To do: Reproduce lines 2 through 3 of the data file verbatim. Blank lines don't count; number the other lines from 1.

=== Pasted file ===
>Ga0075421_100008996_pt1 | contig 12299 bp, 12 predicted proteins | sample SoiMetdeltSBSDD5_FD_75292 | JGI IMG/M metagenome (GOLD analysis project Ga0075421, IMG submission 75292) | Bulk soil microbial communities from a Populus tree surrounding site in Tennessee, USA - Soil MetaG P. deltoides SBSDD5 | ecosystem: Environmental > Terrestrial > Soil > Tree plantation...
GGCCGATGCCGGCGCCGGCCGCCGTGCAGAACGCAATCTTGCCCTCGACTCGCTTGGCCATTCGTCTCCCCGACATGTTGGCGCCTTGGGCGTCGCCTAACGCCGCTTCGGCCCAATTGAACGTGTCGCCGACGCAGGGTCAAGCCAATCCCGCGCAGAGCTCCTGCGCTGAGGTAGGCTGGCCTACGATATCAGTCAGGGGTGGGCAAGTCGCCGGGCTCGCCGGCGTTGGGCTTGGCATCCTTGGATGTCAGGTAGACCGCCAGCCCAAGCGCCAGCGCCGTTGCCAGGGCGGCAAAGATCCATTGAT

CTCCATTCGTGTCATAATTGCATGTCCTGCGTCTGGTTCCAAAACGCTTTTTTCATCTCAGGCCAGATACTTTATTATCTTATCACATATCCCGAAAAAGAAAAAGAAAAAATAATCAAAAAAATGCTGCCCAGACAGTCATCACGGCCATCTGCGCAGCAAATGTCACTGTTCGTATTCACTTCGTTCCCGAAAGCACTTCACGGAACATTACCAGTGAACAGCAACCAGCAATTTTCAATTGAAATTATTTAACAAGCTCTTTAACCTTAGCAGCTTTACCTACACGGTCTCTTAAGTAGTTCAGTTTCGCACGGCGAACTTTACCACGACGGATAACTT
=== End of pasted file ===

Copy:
GGCCGATGCCGGCGCCGGCCGCCGTGCAGAACGCAATCTTGCCCTCGACTCGCTTGGCCATTCGTCTCCCCGACATGTTGGCGCCTTGGGCGTCGCCTAACGCCGCTTCGGCCCAATTGAACGTGTCGCCGACGCAGGGTCAAGCCAATCCCGCGCAGAGCTCCTGCGCTGAGGTAGGCTGGCCTACGATATCAGTCAGGGGTGGGCAAGTCGCCGGGCTCGCCGGCGTTGGGCTTGGCATCCTTGGATGTCAGGTAGACCGCCAGCCCAAGCGCCAGCGCCGTTGCCAGGGCGGCAAAGATCCATTGAT

CTCCATTCGTGTCATAATTGCATGTCCTGCGTCTGGTTCCAAAACGCTTTTTTCATCTCAGGCCAGATACTTTATTATCTTATCACATATCCCGAAAAAGAAAAAGAAAAAATAATCAAAAAAATGCTGCCCAGACAGTCATCACGGCCATCTGCGCAGCAAATGTCACTGTTCGTATTCACTTCGTTCCCGAAAGCACTTCACGGAACATTACCAGTGAACAGCAACCAGCAATTTTCAATTGAAATTATTTAACAAGCTCTTTAACCTTAGCAGCTTTACCTACACGGTCTCTTAAGTAGTTCAGTTTCGCACGGCGAACTTTACCACGACGGATAACTT